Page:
So, back to the cult. The Japanese lady sitting beside me kept having questions directed to her instead of me, and I was sighing internally. Then the main culprit, an elegant old lady with immaculate silver hair, began talking about how hard dealing with school must be for me as a "gaijin". I wouldn't understand the system, or the requirements, or what to buy for my child. I must be having a really hard time. In fact, there have been quite a few things that have been hard. I am fortunate to have worked in the local elementary school system for four years, and that's got me through pretty well, but I still get completely flummoxed from time to time by things that the staff take so for granted that it just hasn't occurred to them to inform me of. So although what this lady was saying was to some extent true, it isn't necessarily true that just because I am a 外人 I'd struggle. I mean, there are lots of international parents in Japan who speak native level Japanese and never seem to find anything hard. I was sitting there raging in my heart and twitching to lash out when the lady continued:
"When I first moved here from Korea I had to enroll the children in school immediately, and I had no idea how to do anything. Every day I got something wrong and my children were teased at school because of my mistakes. Japanese people often don't understand how hard it can be for gaijin parents here."
And there it was. Her surname was Japanese and she spoke our local dialect, so I'd assumed that she was yet another Japanese person othering me and making assumptions about me. In fact, she was empathising and remembering her own difficulties as an outsider. It was me who had leaped to judge her, not the other way around. I was so wrapped up in memories of past frustrations that I hadn't seen the kindness she was offering me. When the meeting finished she squeezed my hand.
"It'll be alright," she said, "your child has a family and love. Everything else is just decorating."

A few days later, I was playing with Tiger in a park while a steady stream of school kids walked by on their way home. A little girl, about 10 or 11, saw us from the road and yelled "gaijin!" She came running over to us and collapsed in a smiling puffed out heap in front of me.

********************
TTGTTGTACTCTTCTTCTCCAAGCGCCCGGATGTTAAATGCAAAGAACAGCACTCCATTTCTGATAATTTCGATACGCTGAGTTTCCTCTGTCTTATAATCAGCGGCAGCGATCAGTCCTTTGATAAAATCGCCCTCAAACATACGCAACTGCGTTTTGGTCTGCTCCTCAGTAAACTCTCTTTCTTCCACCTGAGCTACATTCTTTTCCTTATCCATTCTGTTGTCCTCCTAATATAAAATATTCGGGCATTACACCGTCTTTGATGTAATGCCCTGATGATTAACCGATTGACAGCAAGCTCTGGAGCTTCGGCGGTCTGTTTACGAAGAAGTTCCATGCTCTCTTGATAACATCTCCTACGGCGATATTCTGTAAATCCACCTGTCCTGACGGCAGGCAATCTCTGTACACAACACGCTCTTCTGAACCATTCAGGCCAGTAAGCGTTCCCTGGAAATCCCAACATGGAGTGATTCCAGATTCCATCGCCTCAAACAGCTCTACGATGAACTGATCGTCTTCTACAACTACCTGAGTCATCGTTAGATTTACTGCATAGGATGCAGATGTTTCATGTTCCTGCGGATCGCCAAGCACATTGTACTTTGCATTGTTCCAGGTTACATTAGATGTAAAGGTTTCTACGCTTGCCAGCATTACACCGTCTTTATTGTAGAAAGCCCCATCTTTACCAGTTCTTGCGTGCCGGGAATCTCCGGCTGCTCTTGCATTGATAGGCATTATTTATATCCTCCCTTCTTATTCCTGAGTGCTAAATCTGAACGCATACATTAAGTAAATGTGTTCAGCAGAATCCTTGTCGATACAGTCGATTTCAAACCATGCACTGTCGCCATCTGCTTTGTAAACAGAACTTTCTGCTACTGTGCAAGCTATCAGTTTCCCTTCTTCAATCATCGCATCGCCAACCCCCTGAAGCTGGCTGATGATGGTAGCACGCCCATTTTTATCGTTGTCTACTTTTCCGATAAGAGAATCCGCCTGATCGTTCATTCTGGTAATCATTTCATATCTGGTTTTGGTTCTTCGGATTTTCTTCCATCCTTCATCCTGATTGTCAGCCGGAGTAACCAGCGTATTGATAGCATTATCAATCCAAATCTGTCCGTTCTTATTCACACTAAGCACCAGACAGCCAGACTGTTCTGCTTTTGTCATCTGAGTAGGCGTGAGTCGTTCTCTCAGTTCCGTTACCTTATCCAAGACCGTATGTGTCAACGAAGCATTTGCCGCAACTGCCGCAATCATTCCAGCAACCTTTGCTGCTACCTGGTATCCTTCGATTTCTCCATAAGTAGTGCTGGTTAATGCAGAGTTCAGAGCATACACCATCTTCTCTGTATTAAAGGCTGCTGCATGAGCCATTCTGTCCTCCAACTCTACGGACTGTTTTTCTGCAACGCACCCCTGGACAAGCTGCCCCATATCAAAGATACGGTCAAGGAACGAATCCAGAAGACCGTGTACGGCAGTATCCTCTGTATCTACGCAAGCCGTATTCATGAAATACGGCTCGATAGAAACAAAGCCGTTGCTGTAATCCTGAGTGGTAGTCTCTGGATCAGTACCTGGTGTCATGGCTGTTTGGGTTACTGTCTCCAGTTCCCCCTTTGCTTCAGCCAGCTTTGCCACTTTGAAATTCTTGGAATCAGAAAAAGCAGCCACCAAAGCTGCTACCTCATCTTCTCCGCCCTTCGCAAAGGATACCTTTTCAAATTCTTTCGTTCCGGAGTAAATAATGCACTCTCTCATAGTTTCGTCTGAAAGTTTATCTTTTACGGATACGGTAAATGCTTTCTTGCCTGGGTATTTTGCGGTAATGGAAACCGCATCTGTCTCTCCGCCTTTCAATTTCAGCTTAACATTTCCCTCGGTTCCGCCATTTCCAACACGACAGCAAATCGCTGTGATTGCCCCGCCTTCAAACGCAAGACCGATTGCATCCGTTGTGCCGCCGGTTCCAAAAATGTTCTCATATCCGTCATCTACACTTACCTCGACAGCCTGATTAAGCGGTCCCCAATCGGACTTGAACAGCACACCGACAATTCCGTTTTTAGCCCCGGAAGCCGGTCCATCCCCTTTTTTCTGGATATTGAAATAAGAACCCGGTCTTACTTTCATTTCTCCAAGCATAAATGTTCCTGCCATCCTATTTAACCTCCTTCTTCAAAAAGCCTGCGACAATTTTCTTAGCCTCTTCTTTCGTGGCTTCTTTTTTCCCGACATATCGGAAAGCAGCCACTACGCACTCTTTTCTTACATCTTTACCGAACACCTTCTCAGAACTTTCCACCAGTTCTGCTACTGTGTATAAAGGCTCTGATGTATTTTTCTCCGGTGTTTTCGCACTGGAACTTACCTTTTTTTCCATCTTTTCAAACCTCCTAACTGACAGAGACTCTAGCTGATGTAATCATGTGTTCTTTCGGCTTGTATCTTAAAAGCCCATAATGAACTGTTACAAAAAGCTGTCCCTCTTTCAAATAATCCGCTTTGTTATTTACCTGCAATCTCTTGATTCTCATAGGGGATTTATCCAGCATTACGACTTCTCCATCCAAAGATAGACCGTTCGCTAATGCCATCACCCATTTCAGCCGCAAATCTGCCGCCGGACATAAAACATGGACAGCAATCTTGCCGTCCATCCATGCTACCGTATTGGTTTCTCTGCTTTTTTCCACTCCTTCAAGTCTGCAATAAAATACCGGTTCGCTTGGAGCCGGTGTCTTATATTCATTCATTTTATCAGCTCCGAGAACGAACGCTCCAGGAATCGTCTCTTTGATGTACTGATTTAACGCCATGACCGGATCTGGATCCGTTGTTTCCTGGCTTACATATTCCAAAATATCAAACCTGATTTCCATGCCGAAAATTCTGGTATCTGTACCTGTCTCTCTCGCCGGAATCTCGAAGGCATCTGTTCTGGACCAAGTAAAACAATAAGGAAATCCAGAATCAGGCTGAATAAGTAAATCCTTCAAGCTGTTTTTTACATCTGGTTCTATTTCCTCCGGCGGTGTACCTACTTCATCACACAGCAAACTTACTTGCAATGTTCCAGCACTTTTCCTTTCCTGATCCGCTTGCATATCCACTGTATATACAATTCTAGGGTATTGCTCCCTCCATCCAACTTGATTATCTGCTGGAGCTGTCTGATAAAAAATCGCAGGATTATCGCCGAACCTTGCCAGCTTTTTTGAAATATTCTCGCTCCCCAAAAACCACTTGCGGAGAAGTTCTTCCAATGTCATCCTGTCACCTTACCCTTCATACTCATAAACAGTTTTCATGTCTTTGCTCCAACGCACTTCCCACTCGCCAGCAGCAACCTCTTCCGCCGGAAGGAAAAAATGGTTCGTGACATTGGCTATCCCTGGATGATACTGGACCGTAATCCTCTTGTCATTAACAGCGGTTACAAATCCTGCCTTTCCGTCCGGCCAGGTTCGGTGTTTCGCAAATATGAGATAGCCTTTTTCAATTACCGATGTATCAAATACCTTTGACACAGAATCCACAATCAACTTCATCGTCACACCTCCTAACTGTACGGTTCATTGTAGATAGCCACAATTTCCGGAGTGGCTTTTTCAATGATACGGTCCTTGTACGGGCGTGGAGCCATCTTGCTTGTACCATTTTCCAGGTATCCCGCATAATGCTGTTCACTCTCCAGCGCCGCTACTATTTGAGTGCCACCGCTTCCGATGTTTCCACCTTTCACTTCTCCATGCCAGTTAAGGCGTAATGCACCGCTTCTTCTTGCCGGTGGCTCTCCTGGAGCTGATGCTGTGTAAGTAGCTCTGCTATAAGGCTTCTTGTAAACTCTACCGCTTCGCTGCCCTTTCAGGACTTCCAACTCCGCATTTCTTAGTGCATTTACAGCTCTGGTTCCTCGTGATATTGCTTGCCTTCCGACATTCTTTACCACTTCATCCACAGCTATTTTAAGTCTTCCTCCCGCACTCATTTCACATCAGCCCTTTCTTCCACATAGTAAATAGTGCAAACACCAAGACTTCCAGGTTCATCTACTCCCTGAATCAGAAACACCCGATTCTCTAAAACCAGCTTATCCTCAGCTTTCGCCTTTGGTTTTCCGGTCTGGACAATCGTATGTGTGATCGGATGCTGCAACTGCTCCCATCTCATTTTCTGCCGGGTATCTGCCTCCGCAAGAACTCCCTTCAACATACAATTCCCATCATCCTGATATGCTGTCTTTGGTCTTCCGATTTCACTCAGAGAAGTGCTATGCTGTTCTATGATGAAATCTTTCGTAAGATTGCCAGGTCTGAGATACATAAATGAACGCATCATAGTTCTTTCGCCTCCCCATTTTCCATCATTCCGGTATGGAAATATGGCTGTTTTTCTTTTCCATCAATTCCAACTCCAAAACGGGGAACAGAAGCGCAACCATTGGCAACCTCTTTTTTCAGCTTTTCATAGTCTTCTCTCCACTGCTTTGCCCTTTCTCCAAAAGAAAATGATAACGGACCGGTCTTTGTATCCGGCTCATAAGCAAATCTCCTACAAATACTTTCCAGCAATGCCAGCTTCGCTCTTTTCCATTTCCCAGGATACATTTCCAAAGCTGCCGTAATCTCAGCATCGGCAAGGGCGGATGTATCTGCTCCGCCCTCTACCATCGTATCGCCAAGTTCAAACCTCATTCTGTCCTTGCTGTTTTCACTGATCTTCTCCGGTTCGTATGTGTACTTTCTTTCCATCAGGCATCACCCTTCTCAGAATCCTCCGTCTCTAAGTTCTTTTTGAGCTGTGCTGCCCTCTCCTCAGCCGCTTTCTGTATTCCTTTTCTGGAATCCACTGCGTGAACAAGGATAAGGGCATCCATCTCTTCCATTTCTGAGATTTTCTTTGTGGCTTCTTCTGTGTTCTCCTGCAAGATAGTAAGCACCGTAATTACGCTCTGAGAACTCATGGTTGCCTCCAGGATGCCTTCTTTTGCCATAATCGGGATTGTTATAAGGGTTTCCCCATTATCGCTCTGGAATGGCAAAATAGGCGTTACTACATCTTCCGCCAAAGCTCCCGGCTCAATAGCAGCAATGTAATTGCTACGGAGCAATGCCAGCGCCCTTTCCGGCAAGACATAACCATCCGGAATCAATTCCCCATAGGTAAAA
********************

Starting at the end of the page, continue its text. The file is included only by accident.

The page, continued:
"You are a gaijin, right? You look like a gaijin."
"Yes", I said, "I'm from Australia."
"I'm a gaijin too! I'm from China, but I've lived here since I was in kindergarten. Bye!" And off she ran, back to her waiting friends.
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Wednesday, 5 March 2014

Japanese Cloth Sanitary Napkins


While we were waiting for lunch in a cafe on Ishigaki, I was flipping through a natural living magazine (天然生活) and saw an advertisement for cloth pads. They were beautiful, and oh-so-Japanese. Seriously, would any other culture make something designed to soak up blood in white and add lace?! The brand advertised was Pristine and if you click the link and look at all their products, you'll see what I mean.

I started using cloth pads when I was 14 because they are so much cheaper, although I felt like there were good environmental reasons, too. I bought a set from a local Tasmanian lady (Moonpads: the designs now are so much nicer than they used to be!) and since I only use them when I'm at home (I found them inconvenient while at work or school) and I spent most of the past fifteen years using contraception with the welcome side effect of irregular periods, I am still using that same set. $70 well spent. You can read more about reasons to use cloth here. At the time, no one else I knew used them and they were a very functional thing, none of the cute designs and diverse shapes that you can buy today. So, when I saw the lovely fabrics on offer in Japan, I looked into it further. I was really intrigued by this design, which seems the standard in Japan but a quick google of US and Australian suppliers indicates is uncommon in other countries:
Image from www.pristine.jp/products/detail828.html
A small band of lace hold an insert inside the part that is fastened under the gusset, meaning you wouldn't have to remove the whole thing each time. It seems like a really good idea that might make using them at work less of a hassle.

Although the Pristine brand are lovely, I wasn't really down with the idea of all that white. So, I typed 布ナプキン into amazon.jp and this is what came up. Since we're broke I went for the cheaper options but wasn't stuck with boring block colours or tired prints:

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Monday, 3 March 2014

Girls' Day Gifts

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Driving back from our waterfall viewing adventure, a certain someone had a desperate and sudden need to use the toilet in the middle of a stretch of rural highway. In desperation we pulled into a road-side flower shop and begged use of their loo. I felt bad about it so I bought some flower seeds, which the owner thought was hilarious, and when we left she gave us these hand-made little girls' day dolls. Then today (girls' day proper), an elderly neighbour give me these sakurazushi. Although we don't have a daughter and I hadn't intended to do anything special, thanks to the kindness of those around us we can have our own little hinamatsuri after all.